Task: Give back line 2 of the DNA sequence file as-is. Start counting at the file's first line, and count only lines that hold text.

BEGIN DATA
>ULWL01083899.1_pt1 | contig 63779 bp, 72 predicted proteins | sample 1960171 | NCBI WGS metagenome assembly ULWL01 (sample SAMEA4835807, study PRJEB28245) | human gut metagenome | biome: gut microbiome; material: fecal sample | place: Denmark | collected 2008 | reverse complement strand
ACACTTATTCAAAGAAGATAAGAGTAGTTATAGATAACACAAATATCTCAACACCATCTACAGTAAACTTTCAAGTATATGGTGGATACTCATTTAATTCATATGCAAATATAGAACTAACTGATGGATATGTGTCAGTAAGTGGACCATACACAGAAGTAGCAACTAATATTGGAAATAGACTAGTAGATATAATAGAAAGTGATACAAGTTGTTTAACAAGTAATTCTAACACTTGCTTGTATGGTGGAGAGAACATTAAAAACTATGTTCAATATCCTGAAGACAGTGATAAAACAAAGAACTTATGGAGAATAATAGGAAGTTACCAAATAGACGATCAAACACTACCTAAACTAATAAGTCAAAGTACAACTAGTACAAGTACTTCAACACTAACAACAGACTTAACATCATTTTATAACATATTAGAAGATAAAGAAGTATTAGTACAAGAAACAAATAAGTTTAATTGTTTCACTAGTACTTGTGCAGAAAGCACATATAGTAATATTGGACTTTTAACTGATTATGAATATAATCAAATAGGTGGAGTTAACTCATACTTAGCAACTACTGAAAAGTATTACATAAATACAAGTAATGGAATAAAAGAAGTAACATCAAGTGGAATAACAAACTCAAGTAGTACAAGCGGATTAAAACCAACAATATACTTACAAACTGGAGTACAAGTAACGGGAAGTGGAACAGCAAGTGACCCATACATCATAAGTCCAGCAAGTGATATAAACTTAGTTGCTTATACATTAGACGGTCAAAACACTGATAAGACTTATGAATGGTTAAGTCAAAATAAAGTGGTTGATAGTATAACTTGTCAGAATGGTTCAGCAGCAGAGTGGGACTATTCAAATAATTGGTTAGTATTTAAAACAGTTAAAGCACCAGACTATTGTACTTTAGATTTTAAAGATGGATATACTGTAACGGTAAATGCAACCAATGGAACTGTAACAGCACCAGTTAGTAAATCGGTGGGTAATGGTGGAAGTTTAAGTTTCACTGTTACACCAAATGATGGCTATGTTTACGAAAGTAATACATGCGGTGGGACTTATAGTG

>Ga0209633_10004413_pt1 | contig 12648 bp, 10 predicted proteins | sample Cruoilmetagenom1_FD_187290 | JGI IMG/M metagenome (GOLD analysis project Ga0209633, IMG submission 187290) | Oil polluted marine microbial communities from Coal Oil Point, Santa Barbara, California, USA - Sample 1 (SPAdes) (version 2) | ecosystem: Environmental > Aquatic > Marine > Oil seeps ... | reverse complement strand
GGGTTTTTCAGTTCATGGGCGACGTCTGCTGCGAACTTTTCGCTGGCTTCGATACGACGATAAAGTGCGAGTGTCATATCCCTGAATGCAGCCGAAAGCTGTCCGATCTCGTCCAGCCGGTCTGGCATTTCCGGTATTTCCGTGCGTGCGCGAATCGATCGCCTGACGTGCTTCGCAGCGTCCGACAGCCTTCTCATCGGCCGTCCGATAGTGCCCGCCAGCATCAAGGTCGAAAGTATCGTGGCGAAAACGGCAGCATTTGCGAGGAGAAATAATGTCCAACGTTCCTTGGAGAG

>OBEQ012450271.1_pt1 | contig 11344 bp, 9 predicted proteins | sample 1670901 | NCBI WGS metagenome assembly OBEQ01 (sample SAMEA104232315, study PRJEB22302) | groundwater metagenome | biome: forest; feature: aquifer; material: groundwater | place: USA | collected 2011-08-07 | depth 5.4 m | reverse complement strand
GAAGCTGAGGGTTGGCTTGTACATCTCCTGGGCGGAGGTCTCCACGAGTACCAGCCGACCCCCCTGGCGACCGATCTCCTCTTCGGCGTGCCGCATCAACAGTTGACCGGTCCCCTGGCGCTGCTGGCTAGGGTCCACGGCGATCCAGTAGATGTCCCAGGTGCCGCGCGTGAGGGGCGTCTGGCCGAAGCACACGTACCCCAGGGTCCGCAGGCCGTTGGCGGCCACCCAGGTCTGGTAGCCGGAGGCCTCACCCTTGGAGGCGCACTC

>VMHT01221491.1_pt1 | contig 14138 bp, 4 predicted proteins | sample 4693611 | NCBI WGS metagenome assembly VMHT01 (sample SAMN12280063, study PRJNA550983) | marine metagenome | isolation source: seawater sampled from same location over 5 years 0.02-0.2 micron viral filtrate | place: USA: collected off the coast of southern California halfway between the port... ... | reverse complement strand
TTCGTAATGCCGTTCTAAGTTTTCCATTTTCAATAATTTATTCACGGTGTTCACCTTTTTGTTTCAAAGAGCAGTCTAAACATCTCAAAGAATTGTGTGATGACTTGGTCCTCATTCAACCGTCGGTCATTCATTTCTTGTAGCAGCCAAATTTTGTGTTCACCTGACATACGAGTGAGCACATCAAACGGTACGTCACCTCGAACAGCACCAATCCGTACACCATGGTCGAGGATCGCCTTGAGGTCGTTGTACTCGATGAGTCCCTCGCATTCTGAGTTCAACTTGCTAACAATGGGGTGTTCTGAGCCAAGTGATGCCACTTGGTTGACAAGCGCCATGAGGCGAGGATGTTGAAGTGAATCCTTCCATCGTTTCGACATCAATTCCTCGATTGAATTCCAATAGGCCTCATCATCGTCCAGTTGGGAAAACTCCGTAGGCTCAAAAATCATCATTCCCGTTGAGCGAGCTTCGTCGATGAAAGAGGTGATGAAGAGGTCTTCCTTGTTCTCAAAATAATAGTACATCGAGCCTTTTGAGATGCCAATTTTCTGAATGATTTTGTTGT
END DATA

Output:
ACACTTATTCAAAGAAGATAAGAGTAGTTATAGATAACACAAATATCTCAACACCATCTACAGTAAACTTTCAAGTATATGGTGGATACTCATTTAATTCATATGCAAATATAGAACTAACTGATGGATATGTGTCAGTAAGTGGACCATACACAGAAGTAGCAACTAATATTGGAAATAGACTAGTAGATATAATAGAAAGTGATACAAGTTGTTTAACAAGTAATTCTAACACTTGCTTGTATGGTGGAGAGAACATTAAAAACTATGTTCAATATCCTGAAGACAGTGATAAAACAAAGAACTTATGGAGAATAATAGGAAGTTACCAAATAGACGATCAAACACTACCTAAACTAATAAGTCAAAGTACAACTAGTACAAGTACTTCAACACTAACAACAGACTTAACATCATTTTATAACATATTAGAAGATAAAGAAGTATTAGTACAAGAAACAAATAAGTTTAATTGTTTCACTAGTACTTGTGCAGAAAGCACATATAGTAATATTGGACTTTTAACTGATTATGAATATAATCAAATAGGTGGAGTTAACTCATACTTAGCAACTACTGAAAAGTATTACATAAATACAAGTAATGGAATAAAAGAAGTAACATCAAGTGGAATAACAAACTCAAGTAGTACAAGCGGATTAAAACCAACAATATACTTACAAACTGGAGTACAAGTAACGGGAAGTGGAACAGCAAGTGACCCATACATCATAAGTCCAGCAAGTGATATAAACTTAGTTGCTTATACATTAGACGGTCAAAACACTGATAAGACTTATGAATGGTTAAGTCAAAATAAAGTGGTTGATAGTATAACTTGTCAGAATGGTTCAGCAGCAGAGTGGGACTATTCAAATAATTGGTTAGTATTTAAAACAGTTAAAGCACCAGACTATTGTACTTTAGATTTTAAAGATGGATATACTGTAACGGTAAATGCAACCAATGGAACTGTAACAGCACCAGTTAGTAAATCGGTGGGTAATGGTGGAAGTTTAAGTTTCACTGTTACACCAAATGATGGCTATGTTTACGAAAGTAATACATGCGGTGGGACTTATAGTG